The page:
Young teenagers aren’t too old to play games. And it’s so much better than hanging out with the boring adults. We asked several local party planners and DJs about the top games at bat and bar mitzvah parties. They said you can’t go wrong with these.
Coke and Pepsi
This dance floor game is seemingly eternal and is still highly requested, according to Mark Burch, of Everything Entertainment in Rockville.
In this game, each person has a partner — one Coke, one Pepsi. The line of Cokes faces the line of Pepsis. If the DJ calls Coke, the Pepsis run onto the dance floor and sit on their Coke partner’s knee. Go for enough rounds and chaos ensues.
Some DJs mix this up. Burch sometimes uses the names of sports teams or kids’ hobbies to keep things different and new. So instead of Coke and Pepsi, it could be Capitals and Penguins.
Why is the game still so popular?
“It’s just what the game is,” Burch says. “There’s an element of sport. [There’s] no memory involved. It appeals to a lot of different people and that’s why it stays popular.”
Trivia games are always popular. There are a lot of ways to play and they can be on almost any topic. A trivia game that focuses on the guest of honor is always a hit, says Cara Weiss, of Save the Date in Bethesda.
“It puts emphasis on the child.”
Questions can range from “What color are Zach’s eyes?” to “What is Sadie’s favorite show on Netflix?” to “Who is Sophie’s favorite member of BTS?” Anything goes.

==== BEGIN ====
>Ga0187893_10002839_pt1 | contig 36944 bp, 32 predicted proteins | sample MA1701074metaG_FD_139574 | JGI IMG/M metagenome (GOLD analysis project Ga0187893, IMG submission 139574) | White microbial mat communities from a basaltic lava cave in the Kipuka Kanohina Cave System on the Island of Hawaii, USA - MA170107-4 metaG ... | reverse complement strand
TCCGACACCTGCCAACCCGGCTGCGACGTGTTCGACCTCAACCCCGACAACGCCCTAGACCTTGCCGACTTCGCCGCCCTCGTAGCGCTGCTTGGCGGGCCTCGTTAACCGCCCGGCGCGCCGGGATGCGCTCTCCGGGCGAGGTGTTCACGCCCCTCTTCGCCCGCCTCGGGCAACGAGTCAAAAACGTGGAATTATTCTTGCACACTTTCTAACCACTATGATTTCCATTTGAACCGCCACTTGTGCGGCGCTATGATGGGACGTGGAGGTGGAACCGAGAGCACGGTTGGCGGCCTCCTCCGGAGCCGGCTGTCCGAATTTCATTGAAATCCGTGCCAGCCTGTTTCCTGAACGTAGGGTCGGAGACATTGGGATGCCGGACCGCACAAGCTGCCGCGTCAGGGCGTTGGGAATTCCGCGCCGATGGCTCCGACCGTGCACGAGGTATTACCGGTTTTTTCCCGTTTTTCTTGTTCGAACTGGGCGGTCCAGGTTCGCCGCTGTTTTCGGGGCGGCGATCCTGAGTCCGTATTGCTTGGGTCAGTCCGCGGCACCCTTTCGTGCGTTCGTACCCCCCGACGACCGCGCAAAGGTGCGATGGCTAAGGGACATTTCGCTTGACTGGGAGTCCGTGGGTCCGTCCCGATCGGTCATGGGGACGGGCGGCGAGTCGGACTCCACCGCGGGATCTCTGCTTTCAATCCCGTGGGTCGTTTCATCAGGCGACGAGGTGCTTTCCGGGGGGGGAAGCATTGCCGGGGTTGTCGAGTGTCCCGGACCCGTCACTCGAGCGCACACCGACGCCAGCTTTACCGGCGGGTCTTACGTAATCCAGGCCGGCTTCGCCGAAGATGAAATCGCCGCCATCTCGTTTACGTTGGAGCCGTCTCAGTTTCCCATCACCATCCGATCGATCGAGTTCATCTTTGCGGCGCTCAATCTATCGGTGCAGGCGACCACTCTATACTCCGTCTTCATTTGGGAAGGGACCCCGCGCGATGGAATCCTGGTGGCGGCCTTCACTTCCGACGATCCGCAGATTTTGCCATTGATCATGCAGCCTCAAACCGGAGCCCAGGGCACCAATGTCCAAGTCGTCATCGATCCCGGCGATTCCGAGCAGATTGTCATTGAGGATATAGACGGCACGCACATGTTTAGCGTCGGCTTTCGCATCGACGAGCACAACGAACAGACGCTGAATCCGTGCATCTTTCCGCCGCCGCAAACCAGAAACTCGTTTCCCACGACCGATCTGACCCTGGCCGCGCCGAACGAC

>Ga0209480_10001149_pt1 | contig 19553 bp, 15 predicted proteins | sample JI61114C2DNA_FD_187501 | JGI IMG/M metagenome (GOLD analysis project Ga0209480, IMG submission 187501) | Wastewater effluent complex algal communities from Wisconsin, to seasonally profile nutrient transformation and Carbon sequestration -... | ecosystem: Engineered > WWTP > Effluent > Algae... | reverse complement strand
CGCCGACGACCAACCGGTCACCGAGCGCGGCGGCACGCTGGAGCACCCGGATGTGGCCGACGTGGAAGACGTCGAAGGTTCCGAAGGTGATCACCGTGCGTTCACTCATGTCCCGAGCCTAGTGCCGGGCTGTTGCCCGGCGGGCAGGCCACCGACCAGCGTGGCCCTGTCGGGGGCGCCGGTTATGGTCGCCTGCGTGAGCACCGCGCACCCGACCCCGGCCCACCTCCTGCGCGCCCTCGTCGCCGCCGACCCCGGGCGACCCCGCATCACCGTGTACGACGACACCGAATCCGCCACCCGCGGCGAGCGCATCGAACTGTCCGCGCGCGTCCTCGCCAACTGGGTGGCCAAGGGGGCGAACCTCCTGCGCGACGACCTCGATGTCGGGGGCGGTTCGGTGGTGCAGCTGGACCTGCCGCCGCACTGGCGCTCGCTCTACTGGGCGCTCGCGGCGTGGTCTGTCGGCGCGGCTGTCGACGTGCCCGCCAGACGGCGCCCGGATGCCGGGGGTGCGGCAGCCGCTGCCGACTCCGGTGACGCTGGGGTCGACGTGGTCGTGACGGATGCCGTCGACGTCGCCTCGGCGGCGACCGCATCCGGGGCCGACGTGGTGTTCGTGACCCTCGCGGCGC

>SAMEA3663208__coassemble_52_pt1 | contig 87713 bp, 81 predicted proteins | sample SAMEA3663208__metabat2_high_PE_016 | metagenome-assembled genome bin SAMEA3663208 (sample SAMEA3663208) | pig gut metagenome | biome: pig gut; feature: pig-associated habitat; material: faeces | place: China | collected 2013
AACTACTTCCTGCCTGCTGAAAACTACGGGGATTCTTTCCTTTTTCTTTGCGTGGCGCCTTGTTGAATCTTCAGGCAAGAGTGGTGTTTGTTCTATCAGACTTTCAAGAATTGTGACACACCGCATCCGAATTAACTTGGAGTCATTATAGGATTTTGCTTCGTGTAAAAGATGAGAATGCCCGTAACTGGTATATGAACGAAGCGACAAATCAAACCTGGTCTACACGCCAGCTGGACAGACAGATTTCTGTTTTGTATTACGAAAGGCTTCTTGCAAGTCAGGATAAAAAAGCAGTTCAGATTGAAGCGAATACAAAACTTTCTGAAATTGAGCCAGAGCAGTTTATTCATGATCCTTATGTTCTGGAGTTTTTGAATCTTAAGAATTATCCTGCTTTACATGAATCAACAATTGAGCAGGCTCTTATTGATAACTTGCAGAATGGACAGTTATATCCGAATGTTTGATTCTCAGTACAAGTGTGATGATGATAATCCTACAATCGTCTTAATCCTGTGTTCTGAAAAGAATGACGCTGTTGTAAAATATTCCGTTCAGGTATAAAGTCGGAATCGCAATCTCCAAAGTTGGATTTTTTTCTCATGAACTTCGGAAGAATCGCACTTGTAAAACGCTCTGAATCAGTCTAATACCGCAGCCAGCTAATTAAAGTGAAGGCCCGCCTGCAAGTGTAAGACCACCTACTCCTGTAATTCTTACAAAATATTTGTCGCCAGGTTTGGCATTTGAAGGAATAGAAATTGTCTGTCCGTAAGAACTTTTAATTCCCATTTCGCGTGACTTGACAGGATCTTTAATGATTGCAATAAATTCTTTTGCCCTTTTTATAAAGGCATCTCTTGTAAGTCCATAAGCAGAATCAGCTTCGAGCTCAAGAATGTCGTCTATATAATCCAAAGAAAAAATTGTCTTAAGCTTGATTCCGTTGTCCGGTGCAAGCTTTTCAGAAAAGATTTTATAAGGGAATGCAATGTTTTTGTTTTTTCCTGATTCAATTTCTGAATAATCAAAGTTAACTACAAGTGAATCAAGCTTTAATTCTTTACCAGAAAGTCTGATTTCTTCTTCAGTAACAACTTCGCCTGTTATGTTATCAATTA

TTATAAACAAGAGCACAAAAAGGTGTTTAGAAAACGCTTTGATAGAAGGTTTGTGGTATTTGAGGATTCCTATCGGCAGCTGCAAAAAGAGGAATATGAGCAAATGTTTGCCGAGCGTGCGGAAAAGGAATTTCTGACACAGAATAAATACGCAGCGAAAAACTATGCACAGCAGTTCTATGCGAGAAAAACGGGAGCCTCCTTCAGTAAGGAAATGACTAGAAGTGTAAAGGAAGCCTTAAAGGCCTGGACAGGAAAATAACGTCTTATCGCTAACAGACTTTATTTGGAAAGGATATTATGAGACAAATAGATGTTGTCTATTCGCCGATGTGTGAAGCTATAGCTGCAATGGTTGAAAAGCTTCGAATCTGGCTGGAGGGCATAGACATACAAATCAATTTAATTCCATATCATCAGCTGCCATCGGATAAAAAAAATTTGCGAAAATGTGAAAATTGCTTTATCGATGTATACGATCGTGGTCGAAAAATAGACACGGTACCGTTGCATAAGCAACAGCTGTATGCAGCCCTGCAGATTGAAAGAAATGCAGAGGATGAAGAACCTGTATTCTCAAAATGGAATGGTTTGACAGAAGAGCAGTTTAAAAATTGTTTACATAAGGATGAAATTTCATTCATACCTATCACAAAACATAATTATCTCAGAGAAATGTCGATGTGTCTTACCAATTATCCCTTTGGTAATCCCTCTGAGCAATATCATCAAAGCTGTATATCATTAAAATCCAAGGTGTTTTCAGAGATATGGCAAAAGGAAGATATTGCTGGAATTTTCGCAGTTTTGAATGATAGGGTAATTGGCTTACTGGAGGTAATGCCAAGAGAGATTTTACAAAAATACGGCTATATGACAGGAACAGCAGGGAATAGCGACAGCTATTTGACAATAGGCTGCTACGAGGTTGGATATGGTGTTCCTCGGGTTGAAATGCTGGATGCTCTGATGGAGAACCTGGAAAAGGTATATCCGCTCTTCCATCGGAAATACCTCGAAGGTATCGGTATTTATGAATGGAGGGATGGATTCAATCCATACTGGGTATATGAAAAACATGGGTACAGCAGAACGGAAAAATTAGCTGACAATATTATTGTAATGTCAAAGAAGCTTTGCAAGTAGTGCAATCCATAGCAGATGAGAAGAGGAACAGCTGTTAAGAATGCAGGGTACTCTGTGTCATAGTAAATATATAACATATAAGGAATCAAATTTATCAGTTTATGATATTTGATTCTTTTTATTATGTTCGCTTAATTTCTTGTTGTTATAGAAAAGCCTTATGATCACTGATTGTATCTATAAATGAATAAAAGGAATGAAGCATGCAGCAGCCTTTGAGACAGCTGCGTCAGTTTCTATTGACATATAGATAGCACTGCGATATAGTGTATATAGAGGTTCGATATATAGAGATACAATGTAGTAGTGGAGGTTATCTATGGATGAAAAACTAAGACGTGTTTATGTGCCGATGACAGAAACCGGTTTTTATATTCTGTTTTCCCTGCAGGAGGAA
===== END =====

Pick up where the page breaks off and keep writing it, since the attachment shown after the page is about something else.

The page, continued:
“There’s millions of different ways to play the game,” says Brynne
Magaziner, of Pop Color Events in Arlington.
Trivia games can also focus on pop culture, sports, music or any of the kids’ interests. And with many different ways to play — from a “Jeopardy!”-style set up to just shouting out the answers — the game never gets stale.
Scavenger Hunt – Musical Chairs Mashup
On their own, neither of these games will entertain a 13 year old for long. When combined, they kick things up a notch or two, says Mike Pachino, of DJ Mike on the Mic.
The kids place chairs on the dance floor. Then they’re asked to scavenge an item — a belt, a wallet, a credit card — usually from the adults. While they kids are on the hunt, a chair on the dance floor is taken away.
Whoever claims the last chair is the winner.
“It adds a twist that makes it more appropriate for seventh graders” than either game on its own, Pachino says.
And we’re just getting started
There is Minute to Win It, in which contestants have to accomplish an odd or difficult task in 60 seconds. For the Pyramid Game, kids climb on each other to form a pyramid. And in the Hula Hoop Thread, kids hold hands in a circle while passing around a hula hoop around without letting go.
Every planner or DJ does things a little differently.
Pachino says he tries to avoid some of the more popular games. He doesn’t do Coke and Pepsi, “because everyone does it,” or the Pyramid Game, because of the risk of injury.
But he does do the Number Game where the kids are divided into teams and each is given a number from zero to nine. He’ll ask a question like “Number of players on a baseball team” and the person (or people) with the right numbers need to run to him.
Burch likes to stick with the classics.
“There are so many options for people,” he says. “I have a list of 30 games.”
And with such a variety, no two parties are exactly the same.